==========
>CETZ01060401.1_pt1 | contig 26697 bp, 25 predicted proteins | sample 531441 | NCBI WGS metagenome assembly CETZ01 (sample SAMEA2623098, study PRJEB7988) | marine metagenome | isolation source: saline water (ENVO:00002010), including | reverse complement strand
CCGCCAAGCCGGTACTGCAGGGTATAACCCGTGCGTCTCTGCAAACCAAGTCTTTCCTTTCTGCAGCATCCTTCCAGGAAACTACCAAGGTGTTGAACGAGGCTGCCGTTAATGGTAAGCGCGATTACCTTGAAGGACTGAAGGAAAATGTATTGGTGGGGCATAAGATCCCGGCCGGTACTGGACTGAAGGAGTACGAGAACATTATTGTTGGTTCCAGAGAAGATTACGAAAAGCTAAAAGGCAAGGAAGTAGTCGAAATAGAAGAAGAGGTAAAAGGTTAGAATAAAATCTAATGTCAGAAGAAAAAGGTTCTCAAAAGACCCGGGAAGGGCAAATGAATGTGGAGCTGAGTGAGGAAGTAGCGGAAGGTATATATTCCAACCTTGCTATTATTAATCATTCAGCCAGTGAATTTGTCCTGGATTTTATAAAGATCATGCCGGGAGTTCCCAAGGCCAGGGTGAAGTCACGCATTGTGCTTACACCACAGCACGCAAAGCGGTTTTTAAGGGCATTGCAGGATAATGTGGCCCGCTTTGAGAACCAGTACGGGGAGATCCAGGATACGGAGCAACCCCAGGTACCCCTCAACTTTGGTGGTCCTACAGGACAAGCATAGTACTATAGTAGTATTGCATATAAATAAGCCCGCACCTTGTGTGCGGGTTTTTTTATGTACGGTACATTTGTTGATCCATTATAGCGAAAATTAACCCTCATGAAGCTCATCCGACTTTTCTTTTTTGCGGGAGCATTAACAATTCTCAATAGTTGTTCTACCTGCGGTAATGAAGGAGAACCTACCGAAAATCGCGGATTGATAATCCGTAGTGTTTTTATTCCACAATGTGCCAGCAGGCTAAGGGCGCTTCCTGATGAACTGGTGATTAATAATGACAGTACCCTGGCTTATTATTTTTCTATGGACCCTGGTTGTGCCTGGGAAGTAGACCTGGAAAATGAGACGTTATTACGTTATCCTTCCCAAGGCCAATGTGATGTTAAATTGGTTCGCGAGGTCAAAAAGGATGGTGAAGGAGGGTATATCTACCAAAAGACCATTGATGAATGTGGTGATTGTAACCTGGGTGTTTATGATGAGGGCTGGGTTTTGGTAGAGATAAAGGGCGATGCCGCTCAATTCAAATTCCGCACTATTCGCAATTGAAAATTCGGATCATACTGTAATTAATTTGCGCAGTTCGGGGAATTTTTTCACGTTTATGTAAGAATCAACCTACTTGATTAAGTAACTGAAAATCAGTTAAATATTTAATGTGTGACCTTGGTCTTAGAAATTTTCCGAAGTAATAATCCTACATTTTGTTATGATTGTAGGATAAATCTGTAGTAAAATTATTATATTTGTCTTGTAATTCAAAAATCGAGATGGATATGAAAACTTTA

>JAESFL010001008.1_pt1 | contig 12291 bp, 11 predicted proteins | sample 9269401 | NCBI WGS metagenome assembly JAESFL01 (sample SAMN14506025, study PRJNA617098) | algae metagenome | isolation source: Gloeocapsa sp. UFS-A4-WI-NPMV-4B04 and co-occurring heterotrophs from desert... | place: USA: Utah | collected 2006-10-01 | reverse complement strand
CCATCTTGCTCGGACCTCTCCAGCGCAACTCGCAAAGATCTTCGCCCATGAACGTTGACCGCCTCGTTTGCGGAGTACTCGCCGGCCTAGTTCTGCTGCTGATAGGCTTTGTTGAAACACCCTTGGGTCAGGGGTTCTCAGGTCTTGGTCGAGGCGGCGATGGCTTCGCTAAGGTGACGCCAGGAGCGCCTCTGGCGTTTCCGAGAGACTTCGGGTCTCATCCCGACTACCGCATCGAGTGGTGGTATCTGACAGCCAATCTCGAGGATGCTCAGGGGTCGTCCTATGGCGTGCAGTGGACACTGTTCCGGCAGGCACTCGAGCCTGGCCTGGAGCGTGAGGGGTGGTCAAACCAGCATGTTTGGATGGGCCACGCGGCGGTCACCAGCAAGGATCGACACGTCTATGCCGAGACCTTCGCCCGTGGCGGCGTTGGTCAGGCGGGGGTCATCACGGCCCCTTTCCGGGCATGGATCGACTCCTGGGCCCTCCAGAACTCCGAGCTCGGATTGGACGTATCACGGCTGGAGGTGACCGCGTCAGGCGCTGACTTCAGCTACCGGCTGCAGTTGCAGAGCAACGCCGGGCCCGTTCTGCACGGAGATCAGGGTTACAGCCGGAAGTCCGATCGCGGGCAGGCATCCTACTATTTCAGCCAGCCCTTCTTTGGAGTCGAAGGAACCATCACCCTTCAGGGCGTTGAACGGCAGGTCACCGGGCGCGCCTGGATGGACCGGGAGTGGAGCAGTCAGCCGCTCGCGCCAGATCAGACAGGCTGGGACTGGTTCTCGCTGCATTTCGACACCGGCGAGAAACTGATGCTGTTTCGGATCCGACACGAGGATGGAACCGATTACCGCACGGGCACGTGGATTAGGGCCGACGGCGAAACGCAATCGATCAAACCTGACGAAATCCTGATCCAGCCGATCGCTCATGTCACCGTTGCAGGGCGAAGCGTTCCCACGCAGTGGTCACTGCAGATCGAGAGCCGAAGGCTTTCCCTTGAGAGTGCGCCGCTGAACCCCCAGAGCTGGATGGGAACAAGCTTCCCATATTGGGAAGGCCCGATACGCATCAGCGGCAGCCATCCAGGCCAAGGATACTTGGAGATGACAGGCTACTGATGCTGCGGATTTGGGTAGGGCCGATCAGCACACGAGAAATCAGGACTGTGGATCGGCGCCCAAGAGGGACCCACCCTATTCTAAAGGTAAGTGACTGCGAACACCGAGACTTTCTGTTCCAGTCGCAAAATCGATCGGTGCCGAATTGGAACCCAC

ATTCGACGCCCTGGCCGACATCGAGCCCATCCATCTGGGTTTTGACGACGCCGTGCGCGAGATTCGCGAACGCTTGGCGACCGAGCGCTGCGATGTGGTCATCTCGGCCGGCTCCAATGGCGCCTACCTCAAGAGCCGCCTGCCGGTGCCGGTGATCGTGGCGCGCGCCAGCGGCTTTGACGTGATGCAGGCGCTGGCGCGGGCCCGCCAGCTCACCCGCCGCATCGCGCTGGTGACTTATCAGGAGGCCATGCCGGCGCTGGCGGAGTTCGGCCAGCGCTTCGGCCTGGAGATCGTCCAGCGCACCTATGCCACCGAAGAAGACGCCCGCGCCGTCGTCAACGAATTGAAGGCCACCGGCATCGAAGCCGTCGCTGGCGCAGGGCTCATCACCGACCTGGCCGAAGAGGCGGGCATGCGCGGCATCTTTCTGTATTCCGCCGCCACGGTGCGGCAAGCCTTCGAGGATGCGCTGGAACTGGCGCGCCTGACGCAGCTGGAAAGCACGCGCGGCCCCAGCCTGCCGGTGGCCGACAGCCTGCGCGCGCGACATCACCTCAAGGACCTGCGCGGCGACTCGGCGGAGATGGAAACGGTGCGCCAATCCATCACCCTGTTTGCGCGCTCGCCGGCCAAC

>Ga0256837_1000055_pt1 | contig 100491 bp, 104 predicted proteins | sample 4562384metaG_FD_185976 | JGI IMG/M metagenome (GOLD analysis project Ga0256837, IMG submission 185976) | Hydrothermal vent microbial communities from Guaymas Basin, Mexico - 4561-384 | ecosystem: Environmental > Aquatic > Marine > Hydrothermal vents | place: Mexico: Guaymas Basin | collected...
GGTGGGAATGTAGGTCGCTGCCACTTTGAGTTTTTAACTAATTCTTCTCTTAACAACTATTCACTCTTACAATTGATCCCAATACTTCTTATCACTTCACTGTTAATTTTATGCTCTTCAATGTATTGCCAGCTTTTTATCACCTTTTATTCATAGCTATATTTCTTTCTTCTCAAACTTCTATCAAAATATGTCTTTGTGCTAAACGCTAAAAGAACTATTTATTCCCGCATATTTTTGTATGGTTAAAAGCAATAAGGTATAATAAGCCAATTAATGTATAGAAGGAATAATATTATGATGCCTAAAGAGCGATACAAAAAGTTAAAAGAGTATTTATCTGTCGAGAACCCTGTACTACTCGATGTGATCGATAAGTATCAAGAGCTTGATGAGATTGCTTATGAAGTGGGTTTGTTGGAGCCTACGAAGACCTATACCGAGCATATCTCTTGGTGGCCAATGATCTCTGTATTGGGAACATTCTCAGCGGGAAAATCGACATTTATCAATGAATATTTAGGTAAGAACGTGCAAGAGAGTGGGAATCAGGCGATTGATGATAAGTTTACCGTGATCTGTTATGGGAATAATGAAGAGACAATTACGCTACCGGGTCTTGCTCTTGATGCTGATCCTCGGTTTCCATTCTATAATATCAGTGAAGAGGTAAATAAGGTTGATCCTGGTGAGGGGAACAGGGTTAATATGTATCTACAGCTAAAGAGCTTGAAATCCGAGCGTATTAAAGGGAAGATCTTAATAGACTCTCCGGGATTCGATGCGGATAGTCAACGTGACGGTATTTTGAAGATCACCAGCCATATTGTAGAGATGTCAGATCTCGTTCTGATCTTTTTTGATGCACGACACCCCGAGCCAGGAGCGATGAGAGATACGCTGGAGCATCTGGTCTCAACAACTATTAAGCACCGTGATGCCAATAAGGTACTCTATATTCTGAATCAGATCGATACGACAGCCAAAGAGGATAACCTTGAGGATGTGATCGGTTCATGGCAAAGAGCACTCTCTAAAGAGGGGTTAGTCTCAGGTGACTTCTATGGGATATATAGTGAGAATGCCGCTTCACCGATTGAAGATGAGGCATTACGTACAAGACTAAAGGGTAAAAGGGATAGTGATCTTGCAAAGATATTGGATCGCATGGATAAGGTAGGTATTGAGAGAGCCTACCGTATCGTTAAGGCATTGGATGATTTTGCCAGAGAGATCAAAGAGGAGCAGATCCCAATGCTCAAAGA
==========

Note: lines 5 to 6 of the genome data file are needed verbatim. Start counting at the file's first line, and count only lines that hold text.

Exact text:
ATTCGACGCCCTGGCCGACATCGAGCCCATCCATCTGGGTTTTGACGACGCCGTGCGCGAGATTCGCGAACGCTTGGCGACCGAGCGCTGCGATGTGGTCATCTCGGCCGGCTCCAATGGCGCCTACCTCAAGAGCCGCCTGCCGGTGCCGGTGATCGTGGCGCGCGCCAGCGGCTTTGACGTGATGCAGGCGCTGGCGCGGGCCCGCCAGCTCACCCGCCGCATCGCGCTGGTGACTTATCAGGAGGCCATGCCGGCGCTGGCGGAGTTCGGCCAGCGCTTCGGCCTGGAGATCGTCCAGCGCACCTATGCCACCGAAGAAGACGCCCGCGCCGTCGTCAACGAATTGAAGGCCACCGGCATCGAAGCCGTCGCTGGCGCAGGGCTCATCACCGACCTGGCCGAAGAGGCGGGCATGCGCGGCATCTTTCTGTATTCCGCCGCCACGGTGCGGCAAGCCTTCGAGGATGCGCTGGAACTGGCGCGCCTGACGCAGCTGGAAAGCACGCGCGGCCCCAGCCTGCCGGTGGCCGACAGCCTGCGCGCGCGACATCACCTCAAGGACCTGCGCGGCGACTCGGCGGAGATGGAAACGGTGCGCCAATCCATCACCCTGTTTGCGCGCTCGCCGGCCAAC

>Ga0256837_1000055_pt1 | contig 100491 bp, 104 predicted proteins | sample 4562384metaG_FD_185976 | JGI IMG/M metagenome (GOLD analysis project Ga0256837, IMG submission 185976) | Hydrothermal vent microbial communities from Guaymas Basin, Mexico - 4561-384 | ecosystem: Environmental > Aquatic > Marine > Hydrothermal vents | place: Mexico: Guaymas Basin | collected...